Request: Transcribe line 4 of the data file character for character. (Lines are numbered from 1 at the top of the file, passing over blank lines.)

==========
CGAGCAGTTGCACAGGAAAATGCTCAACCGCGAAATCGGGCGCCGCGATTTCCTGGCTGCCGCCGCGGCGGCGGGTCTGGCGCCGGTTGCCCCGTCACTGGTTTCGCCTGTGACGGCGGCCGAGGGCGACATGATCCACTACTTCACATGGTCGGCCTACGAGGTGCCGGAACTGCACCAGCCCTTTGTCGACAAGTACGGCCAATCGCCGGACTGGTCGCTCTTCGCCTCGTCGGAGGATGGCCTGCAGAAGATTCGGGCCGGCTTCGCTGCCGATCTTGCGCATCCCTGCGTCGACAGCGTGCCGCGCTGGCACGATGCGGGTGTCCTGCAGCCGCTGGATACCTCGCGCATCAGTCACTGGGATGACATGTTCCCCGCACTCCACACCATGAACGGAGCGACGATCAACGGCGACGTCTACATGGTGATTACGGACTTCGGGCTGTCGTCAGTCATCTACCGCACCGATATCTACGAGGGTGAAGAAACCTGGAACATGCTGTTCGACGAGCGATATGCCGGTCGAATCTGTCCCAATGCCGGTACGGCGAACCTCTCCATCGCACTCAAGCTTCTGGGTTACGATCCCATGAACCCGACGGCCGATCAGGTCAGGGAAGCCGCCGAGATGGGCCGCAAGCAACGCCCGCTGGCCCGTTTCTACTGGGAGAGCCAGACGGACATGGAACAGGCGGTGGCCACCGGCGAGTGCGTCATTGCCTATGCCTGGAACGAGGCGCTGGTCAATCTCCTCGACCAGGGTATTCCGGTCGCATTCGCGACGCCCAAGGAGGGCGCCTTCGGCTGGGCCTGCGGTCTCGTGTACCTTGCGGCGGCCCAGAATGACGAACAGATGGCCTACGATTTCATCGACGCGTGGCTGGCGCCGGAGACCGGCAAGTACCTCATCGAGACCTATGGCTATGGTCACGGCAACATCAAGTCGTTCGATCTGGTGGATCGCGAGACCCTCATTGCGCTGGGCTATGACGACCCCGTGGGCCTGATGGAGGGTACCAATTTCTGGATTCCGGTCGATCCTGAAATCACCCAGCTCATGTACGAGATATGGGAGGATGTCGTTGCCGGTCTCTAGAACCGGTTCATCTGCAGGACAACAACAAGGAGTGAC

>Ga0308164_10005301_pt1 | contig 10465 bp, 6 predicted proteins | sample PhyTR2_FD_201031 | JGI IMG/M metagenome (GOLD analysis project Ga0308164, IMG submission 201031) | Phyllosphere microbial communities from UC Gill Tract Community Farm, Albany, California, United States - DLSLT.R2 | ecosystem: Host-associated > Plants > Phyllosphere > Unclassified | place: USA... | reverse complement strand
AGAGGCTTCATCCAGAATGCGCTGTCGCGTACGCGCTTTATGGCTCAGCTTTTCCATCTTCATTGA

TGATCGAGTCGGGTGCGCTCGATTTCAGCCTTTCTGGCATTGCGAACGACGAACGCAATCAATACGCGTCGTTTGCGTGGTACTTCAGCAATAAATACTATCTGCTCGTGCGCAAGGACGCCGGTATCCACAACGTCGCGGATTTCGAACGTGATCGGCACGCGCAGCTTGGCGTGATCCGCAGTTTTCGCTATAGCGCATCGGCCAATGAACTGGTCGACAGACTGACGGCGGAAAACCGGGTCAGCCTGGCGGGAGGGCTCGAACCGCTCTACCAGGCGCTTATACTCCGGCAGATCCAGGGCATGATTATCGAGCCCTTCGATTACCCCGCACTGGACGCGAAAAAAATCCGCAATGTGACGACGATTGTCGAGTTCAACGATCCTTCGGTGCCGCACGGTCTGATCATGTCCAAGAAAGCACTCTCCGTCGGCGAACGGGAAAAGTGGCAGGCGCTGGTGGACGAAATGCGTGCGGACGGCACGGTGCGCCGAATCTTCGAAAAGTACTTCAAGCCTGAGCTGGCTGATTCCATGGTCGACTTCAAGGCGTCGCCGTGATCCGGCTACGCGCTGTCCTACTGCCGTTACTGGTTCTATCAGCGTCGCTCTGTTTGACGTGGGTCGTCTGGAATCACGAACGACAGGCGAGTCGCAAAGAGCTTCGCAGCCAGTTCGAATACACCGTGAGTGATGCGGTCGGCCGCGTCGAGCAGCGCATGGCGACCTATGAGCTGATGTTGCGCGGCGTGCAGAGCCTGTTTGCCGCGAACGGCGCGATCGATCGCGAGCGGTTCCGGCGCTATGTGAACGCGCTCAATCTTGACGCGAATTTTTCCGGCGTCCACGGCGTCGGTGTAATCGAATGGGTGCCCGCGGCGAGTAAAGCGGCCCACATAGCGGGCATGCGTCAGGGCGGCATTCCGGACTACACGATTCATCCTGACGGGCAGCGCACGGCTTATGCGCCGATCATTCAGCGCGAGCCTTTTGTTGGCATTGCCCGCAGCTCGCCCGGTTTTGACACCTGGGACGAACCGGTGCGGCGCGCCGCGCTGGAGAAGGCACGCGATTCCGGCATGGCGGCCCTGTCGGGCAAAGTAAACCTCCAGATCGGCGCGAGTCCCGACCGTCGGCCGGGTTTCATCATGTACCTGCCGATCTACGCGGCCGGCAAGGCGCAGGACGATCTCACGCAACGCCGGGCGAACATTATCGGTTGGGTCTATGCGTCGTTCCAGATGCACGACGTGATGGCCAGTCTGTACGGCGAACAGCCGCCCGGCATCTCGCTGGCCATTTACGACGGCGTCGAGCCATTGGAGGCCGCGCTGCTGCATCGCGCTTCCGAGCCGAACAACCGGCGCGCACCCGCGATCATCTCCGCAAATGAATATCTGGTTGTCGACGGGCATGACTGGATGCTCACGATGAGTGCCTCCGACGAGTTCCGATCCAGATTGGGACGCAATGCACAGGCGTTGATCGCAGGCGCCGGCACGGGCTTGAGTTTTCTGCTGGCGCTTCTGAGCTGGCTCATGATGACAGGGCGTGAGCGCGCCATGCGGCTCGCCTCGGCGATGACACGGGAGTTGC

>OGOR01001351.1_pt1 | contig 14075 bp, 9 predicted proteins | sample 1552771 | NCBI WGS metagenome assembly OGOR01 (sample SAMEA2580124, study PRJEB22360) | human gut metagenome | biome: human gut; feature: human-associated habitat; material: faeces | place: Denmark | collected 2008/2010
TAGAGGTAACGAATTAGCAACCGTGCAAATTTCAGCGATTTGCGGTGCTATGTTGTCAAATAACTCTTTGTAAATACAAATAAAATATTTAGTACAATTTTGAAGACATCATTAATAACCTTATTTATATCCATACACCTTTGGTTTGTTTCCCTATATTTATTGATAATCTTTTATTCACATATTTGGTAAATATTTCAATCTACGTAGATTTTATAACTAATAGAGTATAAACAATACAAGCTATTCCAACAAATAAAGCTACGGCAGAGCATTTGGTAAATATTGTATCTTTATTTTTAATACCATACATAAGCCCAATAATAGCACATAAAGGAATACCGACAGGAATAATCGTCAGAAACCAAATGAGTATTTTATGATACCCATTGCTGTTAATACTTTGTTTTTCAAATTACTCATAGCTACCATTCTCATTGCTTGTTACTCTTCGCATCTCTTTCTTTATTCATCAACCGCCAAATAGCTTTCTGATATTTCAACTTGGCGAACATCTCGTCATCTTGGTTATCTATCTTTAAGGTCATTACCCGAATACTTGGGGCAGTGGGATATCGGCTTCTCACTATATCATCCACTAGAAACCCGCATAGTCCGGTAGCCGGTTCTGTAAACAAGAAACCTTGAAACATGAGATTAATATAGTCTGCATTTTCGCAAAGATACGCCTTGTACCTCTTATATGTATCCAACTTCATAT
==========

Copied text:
TGATCGAGTCGGGTGCGCTCGATTTCAGCCTTTCTGGCATTGCGAACGACGAACGCAATCAATACGCGTCGTTTGCGTGGTACTTCAGCAATAAATACTATCTGCTCGTGCGCAAGGACGCCGGTATCCACAACGTCGCGGATTTCGAACGTGATCGGCACGCGCAGCTTGGCGTGATCCGCAGTTTTCGCTATAGCGCATCGGCCAATGAACTGGTCGACAGACTGACGGCGGAAAACCGGGTCAGCCTGGCGGGAGGGCTCGAACCGCTCTACCAGGCGCTTATACTCCGGCAGATCCAGGGCATGATTATCGAGCCCTTCGATTACCCCGCACTGGACGCGAAAAAAATCCGCAATGTGACGACGATTGTCGAGTTCAACGATCCTTCGGTGCCGCACGGTCTGATCATGTCCAAGAAAGCACTCTCCGTCGGCGAACGGGAAAAGTGGCAGGCGCTGGTGGACGAAATGCGTGCGGACGGCACGGTGCGCCGAATCTTCGAAAAGTACTTCAAGCCTGAGCTGGCTGATTCCATGGTCGACTTCAAGGCGTCGCCGTGATCCGGCTACGCGCTGTCCTACTGCCGTTACTGGTTCTATCAGCGTCGCTCTGTTTGACGTGGGTCGTCTGGAATCACGAACGACAGGCGAGTCGCAAAGAGCTTCGCAGCCAGTTCGAATACACCGTGAGTGATGCGGTCGGCCGCGTCGAGCAGCGCATGGCGACCTATGAGCTGATGTTGCGCGGCGTGCAGAGCCTGTTTGCCGCGAACGGCGCGATCGATCGCGAGCGGTTCCGGCGCTATGTGAACGCGCTCAATCTTGACGCGAATTTTTCCGGCGTCCACGGCGTCGGTGTAATCGAATGGGTGCCCGCGGCGAGTAAAGCGGCCCACATAGCGGGCATGCGTCAGGGCGGCATTCCGGACTACACGATTCATCCTGACGGGCAGCGCACGGCTTATGCGCCGATCATTCAGCGCGAGCCTTTTGTTGGCATTGCCCGCAGCTCGCCCGGTTTTGACACCTGGGACGAACCGGTGCGGCGCGCCGCGCTGGAGAAGGCACGCGATTCCGGCATGGCGGCCCTGTCGGGCAAAGTAAACCTCCAGATCGGCGCGAGTCCCGACCGTCGGCCGGGTTTCATCATGTACCTGCCGATCTACGCGGCCGGCAAGGCGCAGGACGATCTCACGCAACGCCGGGCGAACATTATCGGTTGGGTCTATGCGTCGTTCCAGATGCACGACGTGATGGCCAGTCTGTACGGCGAACAGCCGCCCGGCATCTCGCTGGCCATTTACGACGGCGTCGAGCCATTGGAGGCCGCGCTGCTGCATCGCGCTTCCGAGCCGAACAACCGGCGCGCACCCGCGATCATCTCCGCAAATGAATATCTGGTTGTCGACGGGCATGACTGGATGCTCACGATGAGTGCCTCCGACGAGTTCCGATCCAGATTGGGACGCAATGCACAGGCGTTGATCGCAGGCGCCGGCACGGGCTTGAGTTTTCTGCTGGCGCTTCTGAGCTGGCTCATGATGACAGGGCGTGAGCGCGCCATGCGGCTCGCCTCGGCGATGACACGGGAGTTGC